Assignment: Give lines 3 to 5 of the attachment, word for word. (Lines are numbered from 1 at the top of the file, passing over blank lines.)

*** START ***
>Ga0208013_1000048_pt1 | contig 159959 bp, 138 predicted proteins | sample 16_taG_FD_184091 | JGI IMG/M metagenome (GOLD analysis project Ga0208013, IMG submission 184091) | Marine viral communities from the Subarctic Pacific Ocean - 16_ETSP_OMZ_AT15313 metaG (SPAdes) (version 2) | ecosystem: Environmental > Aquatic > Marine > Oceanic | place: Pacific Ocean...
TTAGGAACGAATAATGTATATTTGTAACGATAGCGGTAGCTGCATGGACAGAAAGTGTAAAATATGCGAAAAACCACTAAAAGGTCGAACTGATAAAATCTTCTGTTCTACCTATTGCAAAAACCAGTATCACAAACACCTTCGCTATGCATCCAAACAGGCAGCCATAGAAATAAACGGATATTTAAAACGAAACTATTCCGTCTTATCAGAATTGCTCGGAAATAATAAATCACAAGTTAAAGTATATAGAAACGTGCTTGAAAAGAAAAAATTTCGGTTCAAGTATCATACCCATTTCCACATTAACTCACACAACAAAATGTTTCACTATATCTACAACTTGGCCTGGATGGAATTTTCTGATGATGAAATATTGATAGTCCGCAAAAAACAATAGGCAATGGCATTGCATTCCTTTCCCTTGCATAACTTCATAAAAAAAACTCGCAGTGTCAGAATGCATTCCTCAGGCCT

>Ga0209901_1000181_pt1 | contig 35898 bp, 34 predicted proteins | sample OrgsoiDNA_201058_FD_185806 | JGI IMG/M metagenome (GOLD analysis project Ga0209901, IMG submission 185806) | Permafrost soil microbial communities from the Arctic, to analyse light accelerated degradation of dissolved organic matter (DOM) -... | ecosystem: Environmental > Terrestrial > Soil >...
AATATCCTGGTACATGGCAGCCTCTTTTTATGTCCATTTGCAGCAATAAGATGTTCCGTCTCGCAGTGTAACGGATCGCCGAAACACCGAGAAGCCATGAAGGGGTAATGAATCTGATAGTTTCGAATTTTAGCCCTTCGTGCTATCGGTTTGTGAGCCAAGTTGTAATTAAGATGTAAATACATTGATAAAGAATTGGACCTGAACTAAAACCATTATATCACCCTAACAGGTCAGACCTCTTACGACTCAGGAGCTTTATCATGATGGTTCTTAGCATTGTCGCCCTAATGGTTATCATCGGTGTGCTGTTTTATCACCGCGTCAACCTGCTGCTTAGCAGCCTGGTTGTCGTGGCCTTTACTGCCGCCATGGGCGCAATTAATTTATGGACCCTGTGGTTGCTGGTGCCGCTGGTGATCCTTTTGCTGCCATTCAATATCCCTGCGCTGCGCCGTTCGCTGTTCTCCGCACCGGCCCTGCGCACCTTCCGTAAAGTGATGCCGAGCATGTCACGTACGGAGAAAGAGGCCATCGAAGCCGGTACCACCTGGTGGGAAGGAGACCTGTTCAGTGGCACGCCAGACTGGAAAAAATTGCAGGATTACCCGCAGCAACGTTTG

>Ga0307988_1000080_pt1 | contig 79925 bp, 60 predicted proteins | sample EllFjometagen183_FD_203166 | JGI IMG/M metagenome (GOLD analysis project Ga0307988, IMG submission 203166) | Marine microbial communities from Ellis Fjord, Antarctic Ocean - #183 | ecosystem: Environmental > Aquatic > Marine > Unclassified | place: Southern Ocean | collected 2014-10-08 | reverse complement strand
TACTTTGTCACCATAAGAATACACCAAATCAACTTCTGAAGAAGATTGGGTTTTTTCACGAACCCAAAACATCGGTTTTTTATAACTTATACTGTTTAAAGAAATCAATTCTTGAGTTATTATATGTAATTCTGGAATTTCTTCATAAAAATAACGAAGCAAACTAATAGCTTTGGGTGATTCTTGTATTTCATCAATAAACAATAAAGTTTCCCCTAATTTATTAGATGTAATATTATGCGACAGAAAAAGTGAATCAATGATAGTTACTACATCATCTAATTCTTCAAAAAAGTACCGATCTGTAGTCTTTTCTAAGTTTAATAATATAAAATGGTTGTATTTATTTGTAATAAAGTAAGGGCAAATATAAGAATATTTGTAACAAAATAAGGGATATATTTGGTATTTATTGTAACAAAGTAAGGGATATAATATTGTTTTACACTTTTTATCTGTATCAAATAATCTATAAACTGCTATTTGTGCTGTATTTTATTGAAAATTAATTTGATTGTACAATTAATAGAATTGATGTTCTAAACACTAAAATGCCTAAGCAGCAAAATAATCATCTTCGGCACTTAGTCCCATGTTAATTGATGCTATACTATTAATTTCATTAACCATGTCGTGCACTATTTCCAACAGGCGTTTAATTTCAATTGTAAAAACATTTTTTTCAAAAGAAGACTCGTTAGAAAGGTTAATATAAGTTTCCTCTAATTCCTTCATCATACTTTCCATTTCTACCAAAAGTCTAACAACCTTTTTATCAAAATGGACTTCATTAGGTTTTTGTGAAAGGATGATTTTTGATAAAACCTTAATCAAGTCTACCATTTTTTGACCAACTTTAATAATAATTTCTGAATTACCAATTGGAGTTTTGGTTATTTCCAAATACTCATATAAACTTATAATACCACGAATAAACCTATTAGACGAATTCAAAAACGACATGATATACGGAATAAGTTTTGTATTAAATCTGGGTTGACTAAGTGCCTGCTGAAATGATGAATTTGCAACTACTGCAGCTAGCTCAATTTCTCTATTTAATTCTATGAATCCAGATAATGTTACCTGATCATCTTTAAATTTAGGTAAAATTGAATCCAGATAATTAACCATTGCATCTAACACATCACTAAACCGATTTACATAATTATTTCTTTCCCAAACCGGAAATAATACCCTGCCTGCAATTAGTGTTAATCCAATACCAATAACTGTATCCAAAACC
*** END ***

>Ga0209901_1000181_pt1 | contig 35898 bp, 34 predicted proteins | sample OrgsoiDNA_201058_FD_185806 | JGI IMG/M metagenome (GOLD analysis project Ga0209901, IMG submission 185806) | Permafrost soil microbial communities from the Arctic, to analyse light accelerated degradation of dissolved organic matter (DOM) -... | ecosystem: Environmental > Terrestrial > Soil >...
AATATCCTGGTACATGGCAGCCTCTTTTTATGTCCATTTGCAGCAATAAGATGTTCCGTCTCGCAGTGTAACGGATCGCCGAAACACCGAGAAGCCATGAAGGGGTAATGAATCTGATAGTTTCGAATTTTAGCCCTTCGTGCTATCGGTTTGTGAGCCAAGTTGTAATTAAGATGTAAATACATTGATAAAGAATTGGACCTGAACTAAAACCATTATATCACCCTAACAGGTCAGACCTCTTACGACTCAGGAGCTTTATCATGATGGTTCTTAGCATTGTCGCCCTAATGGTTATCATCGGTGTGCTGTTTTATCACCGCGTCAACCTGCTGCTTAGCAGCCTGGTTGTCGTGGCCTTTACTGCCGCCATGGGCGCAATTAATTTATGGACCCTGTGGTTGCTGGTGCCGCTGGTGATCCTTTTGCTGCCATTCAATATCCCTGCGCTGCGCCGTTCGCTGTTCTCCGCACCGGCCCTGCGCACCTTCCGTAAAGTGATGCCGAGCATGTCACGTACGGAGAAAGAGGCCATCGAAGCCGGTACCACCTGGTGGGAAGGAGACCTGTTCAGTGGCACGCCAGACTGGAAAAAATTGCAGGATTACCCGCAGCAACGTTTG

>Ga0307988_1000080_pt1 | contig 79925 bp, 60 predicted proteins | sample EllFjometagen183_FD_203166 | JGI IMG/M metagenome (GOLD analysis project Ga0307988, IMG submission 203166) | Marine microbial communities from Ellis Fjord, Antarctic Ocean - #183 | ecosystem: Environmental > Aquatic > Marine > Unclassified | place: Southern Ocean | collected 2014-10-08 | reverse complement strand